JUDY KRAVIS

www.roadbooks.ie

Thursday, 30 May 2019

I was having a cup of tea with my neighbour M. Two young cats were licking each other on the windowsill. M was sorting through her mail, occasionally tearing envelopes in two with a little 'dealt with that' sigh each time. In among the pile she found a card: Here, here's a prayer for you, she said. There's two. One from the pope before this one, the other from a local bishop. I read them both. She wanted to know what I'd say but I could see she was not going to comment, whatever it was. I've never prayed, I told her, not ever. You can't if you've never seen anyone praying and have no sense at all there's anyone to pray to. I might have pleaded to the void now and then.

This evening I began Indivisible by Fanny Howe. Billed as a novel, but really just writing, entre chien et loup, which is a rarity on bookshelves throughout Cork City. I found it in the Quay Co-op bookshop the other day. I'd never been there before. A considered and comfortable bookshop, run by volunteers, who contribute just that: willingness and public spirit. The books come in and go out in a semi-library flow. I could take a guess as to who brought in Fanny Howe, and why she might not have had patience with it. If this is about motherhood and catholicism it's even more of a mess than I thought.

A page or two into Fanny Howe, she is in Dublin, with a friend.
My friend was tall, aristocratic in his gestures — that is, without greed. He said the holy spirit was everywhere if you paid attention. Not as rewarded prayer but as an atmosphere that threw your body wide open.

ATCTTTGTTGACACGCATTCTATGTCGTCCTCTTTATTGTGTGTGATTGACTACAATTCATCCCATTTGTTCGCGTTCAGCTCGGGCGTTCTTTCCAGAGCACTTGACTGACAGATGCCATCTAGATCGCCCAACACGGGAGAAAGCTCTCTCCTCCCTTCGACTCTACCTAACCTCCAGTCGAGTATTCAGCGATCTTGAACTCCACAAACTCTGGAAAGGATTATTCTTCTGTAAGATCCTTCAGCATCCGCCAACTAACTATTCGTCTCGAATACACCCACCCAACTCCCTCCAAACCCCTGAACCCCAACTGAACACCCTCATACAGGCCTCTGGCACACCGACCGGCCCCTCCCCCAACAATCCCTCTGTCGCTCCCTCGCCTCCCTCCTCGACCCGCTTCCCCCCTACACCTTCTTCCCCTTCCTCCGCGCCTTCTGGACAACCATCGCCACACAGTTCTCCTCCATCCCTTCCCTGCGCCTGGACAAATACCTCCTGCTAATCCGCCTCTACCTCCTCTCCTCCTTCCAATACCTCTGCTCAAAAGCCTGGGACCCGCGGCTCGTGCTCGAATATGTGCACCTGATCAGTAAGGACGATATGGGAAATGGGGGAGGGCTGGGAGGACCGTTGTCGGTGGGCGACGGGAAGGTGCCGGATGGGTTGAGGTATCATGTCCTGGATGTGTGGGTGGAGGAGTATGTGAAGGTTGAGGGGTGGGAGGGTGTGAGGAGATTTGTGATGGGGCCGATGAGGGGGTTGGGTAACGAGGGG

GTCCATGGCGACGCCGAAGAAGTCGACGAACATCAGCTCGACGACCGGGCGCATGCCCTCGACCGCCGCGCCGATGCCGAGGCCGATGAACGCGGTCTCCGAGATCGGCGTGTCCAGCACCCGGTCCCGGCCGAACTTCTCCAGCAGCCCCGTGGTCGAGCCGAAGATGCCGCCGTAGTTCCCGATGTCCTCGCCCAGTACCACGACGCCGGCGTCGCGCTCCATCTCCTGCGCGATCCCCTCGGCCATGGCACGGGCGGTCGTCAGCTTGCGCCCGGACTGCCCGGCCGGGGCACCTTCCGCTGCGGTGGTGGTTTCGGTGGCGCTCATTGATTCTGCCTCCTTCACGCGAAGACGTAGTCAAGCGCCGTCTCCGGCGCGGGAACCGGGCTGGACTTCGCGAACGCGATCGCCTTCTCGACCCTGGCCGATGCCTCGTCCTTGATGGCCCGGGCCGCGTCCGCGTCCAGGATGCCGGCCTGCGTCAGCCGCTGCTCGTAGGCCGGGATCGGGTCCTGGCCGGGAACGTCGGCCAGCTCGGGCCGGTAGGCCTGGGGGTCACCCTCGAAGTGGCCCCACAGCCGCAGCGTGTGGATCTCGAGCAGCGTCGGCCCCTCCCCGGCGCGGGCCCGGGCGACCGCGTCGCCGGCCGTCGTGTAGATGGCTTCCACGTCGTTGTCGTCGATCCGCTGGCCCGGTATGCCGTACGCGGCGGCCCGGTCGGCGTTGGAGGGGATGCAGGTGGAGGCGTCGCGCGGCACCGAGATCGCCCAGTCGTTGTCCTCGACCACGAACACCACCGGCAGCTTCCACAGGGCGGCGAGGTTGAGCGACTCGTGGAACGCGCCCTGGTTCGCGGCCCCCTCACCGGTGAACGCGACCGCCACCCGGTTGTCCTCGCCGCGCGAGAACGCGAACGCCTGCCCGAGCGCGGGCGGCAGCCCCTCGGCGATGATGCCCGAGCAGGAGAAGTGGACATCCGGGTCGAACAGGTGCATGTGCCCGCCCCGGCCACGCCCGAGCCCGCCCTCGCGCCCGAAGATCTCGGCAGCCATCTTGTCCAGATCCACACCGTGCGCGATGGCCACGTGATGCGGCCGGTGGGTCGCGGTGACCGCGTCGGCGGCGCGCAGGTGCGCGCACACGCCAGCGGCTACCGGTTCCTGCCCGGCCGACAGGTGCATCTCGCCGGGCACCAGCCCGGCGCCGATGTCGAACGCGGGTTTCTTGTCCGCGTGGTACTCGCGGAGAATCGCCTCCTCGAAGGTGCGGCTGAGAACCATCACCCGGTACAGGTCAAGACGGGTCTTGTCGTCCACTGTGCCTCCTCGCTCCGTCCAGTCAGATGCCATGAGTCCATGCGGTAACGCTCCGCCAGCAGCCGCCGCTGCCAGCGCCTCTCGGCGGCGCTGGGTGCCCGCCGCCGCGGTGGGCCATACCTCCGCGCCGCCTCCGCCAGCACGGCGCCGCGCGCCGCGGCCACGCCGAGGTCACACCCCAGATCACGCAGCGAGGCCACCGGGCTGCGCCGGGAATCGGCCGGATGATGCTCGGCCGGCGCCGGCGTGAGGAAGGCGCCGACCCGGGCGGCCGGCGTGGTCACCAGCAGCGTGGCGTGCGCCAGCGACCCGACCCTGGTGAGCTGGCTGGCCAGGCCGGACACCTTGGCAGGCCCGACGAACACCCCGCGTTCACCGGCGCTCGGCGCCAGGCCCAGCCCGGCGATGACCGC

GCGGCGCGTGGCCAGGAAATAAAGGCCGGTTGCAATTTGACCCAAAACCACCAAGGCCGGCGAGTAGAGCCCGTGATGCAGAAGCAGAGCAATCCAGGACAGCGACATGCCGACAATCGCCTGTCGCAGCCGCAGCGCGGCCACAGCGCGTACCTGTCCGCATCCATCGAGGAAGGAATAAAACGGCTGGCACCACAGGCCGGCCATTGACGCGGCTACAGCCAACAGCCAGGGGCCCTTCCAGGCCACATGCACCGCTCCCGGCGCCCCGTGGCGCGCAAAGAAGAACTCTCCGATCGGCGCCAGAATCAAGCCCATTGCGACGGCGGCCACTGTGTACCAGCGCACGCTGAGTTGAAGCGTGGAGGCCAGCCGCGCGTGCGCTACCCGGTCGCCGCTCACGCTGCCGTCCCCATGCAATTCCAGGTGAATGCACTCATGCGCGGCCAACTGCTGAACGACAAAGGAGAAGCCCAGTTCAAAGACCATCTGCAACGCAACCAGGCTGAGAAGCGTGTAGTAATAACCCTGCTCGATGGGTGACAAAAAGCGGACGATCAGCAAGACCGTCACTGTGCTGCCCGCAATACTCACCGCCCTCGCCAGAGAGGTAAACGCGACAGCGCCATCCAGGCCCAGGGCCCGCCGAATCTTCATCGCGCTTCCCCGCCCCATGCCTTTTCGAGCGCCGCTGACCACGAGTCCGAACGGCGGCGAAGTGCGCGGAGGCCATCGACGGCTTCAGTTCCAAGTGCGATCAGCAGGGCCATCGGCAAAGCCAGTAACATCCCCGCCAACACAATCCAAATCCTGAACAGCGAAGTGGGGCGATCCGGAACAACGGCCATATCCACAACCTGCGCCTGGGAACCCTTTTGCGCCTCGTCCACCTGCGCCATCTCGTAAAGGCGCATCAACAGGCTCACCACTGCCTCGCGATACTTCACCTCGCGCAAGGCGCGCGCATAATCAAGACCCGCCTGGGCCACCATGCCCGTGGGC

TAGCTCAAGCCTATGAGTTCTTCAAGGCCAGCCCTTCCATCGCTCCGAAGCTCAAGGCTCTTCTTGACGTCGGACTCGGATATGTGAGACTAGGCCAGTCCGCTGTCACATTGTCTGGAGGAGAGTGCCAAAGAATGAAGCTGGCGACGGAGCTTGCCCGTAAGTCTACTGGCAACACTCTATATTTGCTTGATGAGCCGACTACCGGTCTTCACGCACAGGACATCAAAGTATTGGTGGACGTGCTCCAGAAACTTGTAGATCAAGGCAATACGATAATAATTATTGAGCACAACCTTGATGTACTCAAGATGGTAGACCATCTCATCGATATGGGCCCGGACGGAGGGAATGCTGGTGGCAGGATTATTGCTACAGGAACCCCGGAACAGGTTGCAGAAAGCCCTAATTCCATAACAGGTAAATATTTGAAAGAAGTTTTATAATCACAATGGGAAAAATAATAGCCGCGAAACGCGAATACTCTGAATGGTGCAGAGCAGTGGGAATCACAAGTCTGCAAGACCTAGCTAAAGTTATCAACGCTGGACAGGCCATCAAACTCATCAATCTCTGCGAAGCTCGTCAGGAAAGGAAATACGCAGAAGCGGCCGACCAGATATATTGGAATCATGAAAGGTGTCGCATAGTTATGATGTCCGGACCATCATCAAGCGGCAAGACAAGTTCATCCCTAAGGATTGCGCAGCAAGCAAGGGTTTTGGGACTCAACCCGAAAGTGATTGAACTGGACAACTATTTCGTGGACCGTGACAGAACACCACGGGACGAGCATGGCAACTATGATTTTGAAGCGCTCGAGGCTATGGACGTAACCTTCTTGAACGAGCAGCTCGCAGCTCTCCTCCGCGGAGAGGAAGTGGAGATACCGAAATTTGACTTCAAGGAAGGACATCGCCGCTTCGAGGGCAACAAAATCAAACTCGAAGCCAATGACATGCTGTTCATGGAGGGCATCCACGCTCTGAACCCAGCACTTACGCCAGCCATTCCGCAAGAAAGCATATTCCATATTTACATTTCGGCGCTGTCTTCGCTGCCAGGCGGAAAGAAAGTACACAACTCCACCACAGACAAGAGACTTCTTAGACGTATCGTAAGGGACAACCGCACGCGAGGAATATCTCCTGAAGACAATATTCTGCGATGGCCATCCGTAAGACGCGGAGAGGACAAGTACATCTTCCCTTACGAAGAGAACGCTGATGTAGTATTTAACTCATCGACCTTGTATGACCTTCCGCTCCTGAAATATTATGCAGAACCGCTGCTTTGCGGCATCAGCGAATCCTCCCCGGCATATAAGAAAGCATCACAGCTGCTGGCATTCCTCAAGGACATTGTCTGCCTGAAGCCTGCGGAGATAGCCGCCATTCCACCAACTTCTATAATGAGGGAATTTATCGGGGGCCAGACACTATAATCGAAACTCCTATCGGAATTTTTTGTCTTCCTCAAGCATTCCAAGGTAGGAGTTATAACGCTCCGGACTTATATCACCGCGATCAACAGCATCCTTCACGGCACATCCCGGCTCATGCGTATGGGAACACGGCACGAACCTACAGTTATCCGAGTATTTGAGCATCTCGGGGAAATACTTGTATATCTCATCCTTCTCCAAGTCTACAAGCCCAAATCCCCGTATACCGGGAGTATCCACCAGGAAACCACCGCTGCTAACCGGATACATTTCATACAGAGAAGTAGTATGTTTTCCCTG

I planted a packet of holy spirit beans but only one has germinated.

I met Fanny Howe in Cork once, I said I had one of her books, Holy Smoke. I can't remember, a novel or poetry. She couldn't remember either.

Indivisible is billed as a novel. It begins with a husband locked in a closet one fine winter morning with two pairs of shoes, a warm coat, a chamber pot, a bottle of water, peanut butter and a box of crackers. Halfway through, with a nonchalance rare in considerations of religion, she thinks about what God does to language.
I think the way they talk about God as "love" is a heresy unless the word "love" has no meaning but then all words about God have to have less meaning than the word God itself which, because it already has no meaning at all, places all words in a difficult situation.
I wonder if my neighbour M could relate to this; she put the prayer card, untorn, into the rubbish. I say the Lord's Prayer sometimes, she said.

Thursday, 23 May 2019

Two books I have recently been unable to re-read.

By Grand Central Station I Sat Down and Wept, even the title, did it for me in 1978. A literary love poem/novel elevated enough for my own general remove from things then. Elizabeth Smart fell in love with a married poet, bore him four children (he fathered fifteen, by four different women, only one of them his wife) and later wrote this 'profoundly honest, open wound of a book', as Cosmopolitan magazine said.

If you leave a book long enough it transforms; or you do. Angela Carter—I was reading her in 1978 as well—praised it at first then said later it should have been called By Grand Central Station I Tore His Balls Off. It was first published in 1945, the year Angela Carter was born. Maybe this will come into its own again, I thought as I chose it the other night, in dire need of a phoenix book to rise off the shelves and find me transformed.

There was no phoenix. I am not transformed. I am exasperated. By Grand Central Station I Sat Down and Wept is unreadable from about line two. Everything is Unreadable, even the puffs, the introduction.